#138: Bloodstained: Ritual of the Night

Castlevania spiritual successor a big success

june gloom
5 min readMay 28


This review was originally posted to Twitter on July 18, 2019

Initial release: June 18, 2019
Platform: PlayStation 4, XBox One, PC, Switch
Developer: ArtPlay

It’s here! Four years in the making, Koji Igarashi’s spiritual sequel to the freewheeling Metroid-style Castlevania games he directed is finally out after multiple delays and Kickstarter drama — was it worth the wait?

In a word, yes. If metroidvania is what you crave, then metroidvania is what you shall get, and this is a Castlevania game in all but name. (Seriously: there are analogues for just about every classic Castlevania enemy, all the old Castlevania tricks still work; it may as well be a spinoff game.) There’s a lot of elements from the old Igarashi Castlevania games that have been mixed up and put into this one game. The Sorrow duology’s soul-collecting mechanic is now crystal shards for example; much of the castle is modeled after Symphony of the Night (there’s even a vampire librarian!) It’s obvious that the developers’ decision to go back and redo the art assets after an initial tepid reception has been a major boon; it looks much, much better now, especially with much better lighting. This is a gorgeous game, utilizing the Unreal engine to really push what can be done with a 2.5D game.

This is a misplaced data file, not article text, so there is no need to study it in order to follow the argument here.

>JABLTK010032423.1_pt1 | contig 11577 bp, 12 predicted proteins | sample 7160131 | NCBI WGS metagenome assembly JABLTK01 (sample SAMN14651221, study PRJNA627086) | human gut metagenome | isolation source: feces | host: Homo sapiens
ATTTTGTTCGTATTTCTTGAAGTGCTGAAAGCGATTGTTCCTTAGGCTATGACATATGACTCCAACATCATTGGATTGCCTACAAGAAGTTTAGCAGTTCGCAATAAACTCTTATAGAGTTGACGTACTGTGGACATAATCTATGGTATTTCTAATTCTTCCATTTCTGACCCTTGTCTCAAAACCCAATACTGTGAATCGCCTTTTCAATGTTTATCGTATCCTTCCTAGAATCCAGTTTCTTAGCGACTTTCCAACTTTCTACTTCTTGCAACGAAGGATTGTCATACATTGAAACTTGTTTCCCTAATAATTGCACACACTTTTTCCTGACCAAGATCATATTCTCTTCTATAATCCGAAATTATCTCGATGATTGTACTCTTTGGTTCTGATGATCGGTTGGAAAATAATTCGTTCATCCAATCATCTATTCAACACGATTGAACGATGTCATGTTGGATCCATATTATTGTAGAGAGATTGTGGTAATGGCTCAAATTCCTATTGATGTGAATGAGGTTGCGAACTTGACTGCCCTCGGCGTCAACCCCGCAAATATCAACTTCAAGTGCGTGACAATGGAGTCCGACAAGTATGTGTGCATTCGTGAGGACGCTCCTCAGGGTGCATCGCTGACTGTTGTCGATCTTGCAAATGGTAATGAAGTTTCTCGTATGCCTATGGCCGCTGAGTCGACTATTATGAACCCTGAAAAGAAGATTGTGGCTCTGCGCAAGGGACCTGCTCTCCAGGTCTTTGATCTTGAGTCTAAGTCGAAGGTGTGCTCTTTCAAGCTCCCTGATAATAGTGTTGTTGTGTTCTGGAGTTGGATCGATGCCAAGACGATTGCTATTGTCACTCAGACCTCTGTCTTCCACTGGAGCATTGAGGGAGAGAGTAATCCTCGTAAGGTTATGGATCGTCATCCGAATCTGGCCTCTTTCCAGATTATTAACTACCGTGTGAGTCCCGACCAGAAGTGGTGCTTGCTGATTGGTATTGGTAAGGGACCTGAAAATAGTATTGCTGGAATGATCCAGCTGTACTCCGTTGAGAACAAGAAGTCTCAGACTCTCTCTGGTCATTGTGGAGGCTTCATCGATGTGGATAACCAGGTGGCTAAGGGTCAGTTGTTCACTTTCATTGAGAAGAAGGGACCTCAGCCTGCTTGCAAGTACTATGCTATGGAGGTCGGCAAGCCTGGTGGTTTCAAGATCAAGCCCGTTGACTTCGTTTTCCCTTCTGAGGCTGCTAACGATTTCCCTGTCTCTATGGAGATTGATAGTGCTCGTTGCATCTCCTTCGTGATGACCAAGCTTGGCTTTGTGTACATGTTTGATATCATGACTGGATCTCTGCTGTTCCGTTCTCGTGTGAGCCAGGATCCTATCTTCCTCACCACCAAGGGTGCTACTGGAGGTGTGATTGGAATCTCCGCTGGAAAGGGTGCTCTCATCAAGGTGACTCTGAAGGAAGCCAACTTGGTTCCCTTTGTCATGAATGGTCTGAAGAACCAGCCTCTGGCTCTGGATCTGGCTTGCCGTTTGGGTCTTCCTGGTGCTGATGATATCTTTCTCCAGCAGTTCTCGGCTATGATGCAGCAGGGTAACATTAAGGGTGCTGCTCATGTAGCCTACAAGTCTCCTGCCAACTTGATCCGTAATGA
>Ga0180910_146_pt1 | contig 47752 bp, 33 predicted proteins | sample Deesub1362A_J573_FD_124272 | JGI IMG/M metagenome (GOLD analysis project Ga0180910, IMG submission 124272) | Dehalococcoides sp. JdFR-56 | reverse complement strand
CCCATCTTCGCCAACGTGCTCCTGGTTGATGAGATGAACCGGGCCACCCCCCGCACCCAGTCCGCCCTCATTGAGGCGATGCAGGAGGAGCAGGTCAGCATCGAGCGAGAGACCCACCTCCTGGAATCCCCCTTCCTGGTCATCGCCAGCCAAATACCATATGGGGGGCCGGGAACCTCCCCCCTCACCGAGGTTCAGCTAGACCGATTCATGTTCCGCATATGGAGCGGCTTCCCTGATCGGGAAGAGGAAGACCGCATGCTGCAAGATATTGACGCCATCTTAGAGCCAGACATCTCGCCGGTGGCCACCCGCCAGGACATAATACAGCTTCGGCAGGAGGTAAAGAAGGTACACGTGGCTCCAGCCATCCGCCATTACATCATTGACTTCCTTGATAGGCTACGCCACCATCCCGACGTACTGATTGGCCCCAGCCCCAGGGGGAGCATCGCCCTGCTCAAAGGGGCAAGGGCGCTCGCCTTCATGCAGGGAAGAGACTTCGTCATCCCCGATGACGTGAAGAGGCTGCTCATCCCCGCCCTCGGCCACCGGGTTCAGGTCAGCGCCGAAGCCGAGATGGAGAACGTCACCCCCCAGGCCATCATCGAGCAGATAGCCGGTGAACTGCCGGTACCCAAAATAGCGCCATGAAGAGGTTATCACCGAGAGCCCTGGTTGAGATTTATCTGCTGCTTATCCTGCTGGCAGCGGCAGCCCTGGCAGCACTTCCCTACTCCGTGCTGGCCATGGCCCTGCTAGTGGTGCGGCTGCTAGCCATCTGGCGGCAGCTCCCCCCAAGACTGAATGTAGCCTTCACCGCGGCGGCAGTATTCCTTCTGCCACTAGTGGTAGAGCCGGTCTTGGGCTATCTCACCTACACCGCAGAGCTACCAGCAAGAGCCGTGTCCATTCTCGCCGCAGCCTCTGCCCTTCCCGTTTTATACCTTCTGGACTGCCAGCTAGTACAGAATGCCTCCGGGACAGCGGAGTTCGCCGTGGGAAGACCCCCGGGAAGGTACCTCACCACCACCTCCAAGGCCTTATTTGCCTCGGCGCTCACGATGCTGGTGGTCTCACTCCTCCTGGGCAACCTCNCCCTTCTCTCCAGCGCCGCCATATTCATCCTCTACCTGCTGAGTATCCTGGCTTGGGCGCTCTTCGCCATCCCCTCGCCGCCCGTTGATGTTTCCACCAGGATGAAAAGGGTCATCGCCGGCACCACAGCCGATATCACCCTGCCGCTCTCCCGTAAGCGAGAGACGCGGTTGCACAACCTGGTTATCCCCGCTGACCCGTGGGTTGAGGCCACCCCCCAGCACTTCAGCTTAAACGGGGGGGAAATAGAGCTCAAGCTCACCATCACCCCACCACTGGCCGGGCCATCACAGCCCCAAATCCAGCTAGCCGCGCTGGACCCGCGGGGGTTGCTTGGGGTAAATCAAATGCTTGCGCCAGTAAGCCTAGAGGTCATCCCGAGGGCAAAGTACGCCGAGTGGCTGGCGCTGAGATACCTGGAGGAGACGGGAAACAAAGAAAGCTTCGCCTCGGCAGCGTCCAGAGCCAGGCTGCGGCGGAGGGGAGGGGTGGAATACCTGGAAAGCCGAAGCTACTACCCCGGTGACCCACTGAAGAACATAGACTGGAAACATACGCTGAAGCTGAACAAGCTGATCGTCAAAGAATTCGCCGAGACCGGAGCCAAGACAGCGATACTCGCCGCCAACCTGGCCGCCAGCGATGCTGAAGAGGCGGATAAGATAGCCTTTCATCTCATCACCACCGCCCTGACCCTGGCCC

While the game draws some thematic inspiration from Order of Ecclesia, particularly with the female protagonist (Miriam could almost be Shanoa’s sister) and the sidequests, the game takes much more after the Sorrow duology or Symphony of the Night. It lacks the unique, disconnected structures of Ecclesia or Portrait of Ruin, for instance, instead going for a more traditional castle to explore. And other than a rough initial hump that takes after Ecclesia’s brutal numbers game, it presents a fairly even challenge. There are, of course, some bonus bosses who will give you a run for your money, some of which are behind doors that you must find a key to (and won’t find until much later in the game.) These are entirely optional, though can be worth fighting. Much like Symphony there are things you can do that can absolutely break the game, but even if you don’t do that, you will want to invest some time in learning the alchemy crafting system to fashion yourself items and equipment and upgrade your shards.

In addition to the alchemy lab that you unlock early on, there is also a shop that will stock just about anything once you’ve crafted it, as well as a few Ecclesia-like quests, though in this case the quests are fairly uninspired and one-note. There are three quest-givers, and all give what’s basically the same quest over and over: one wants specific food items, another wants specific equipment, and the third wants certain numbers of specific enemies killed dead. Those are the only quests. There’s also a farmer character who will grow crops for you provided you give him the seeds and a little bit of time, but other than providing a hassle-free stock of a few basic food ingredients (which he can only grow one at a time) he’s generally not worthy of note. You’ll also get a bevy of weaponry to help you out, generally falling into one of several different types: three kinds of swords (western, Japanese and greatswords), spears, clubs, whips and even guns! All have their pros and cons, so you can play to your preferences.